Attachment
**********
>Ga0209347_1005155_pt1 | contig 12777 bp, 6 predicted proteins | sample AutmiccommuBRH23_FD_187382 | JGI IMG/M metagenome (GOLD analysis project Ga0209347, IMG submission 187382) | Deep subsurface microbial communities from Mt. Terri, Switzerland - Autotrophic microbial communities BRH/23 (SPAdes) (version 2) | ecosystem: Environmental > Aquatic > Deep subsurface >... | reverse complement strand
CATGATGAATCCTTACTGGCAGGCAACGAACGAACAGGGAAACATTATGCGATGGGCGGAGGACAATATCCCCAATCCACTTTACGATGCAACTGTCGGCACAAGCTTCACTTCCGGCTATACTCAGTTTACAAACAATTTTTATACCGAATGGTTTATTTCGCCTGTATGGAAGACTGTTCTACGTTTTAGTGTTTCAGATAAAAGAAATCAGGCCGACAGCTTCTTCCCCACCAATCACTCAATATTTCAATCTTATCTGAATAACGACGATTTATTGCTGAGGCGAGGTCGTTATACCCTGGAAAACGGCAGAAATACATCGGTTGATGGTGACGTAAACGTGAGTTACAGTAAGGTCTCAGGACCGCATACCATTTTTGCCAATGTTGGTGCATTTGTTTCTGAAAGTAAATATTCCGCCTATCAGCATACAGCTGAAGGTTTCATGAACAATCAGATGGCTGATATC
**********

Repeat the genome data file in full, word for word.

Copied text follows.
>Ga0209347_1005155_pt1 | contig 12777 bp, 6 predicted proteins | sample AutmiccommuBRH23_FD_187382 | JGI IMG/M metagenome (GOLD analysis project Ga0209347, IMG submission 187382) | Deep subsurface microbial communities from Mt. Terri, Switzerland - Autotrophic microbial communities BRH/23 (SPAdes) (version 2) | ecosystem: Environmental > Aquatic > Deep subsurface >... | reverse complement strand
CATGATGAATCCTTACTGGCAGGCAACGAACGAACAGGGAAACATTATGCGATGGGCGGAGGACAATATCCCCAATCCACTTTACGATGCAACTGTCGGCACAAGCTTCACTTCCGGCTATACTCAGTTTACAAACAATTTTTATACCGAATGGTTTATTTCGCCTGTATGGAAGACTGTTCTACGTTTTAGTGTTTCAGATAAAAGAAATCAGGCCGACAGCTTCTTCCCCACCAATCACTCAATATTTCAATCTTATCTGAATAACGACGATTTATTGCTGAGGCGAGGTCGTTATACCCTGGAAAACGGCAGAAATACATCGGTTGATGGTGACGTAAACGTGAGTTACAGTAAGGTCTCAGGACCGCATACCATTTTTGCCAATGTTGGTGCATTTGTTTCTGAAAGTAAATATTCCGCCTATCAGCATACAGCTGAAGGTTTCATGAACAATCAGATGGCTGATATC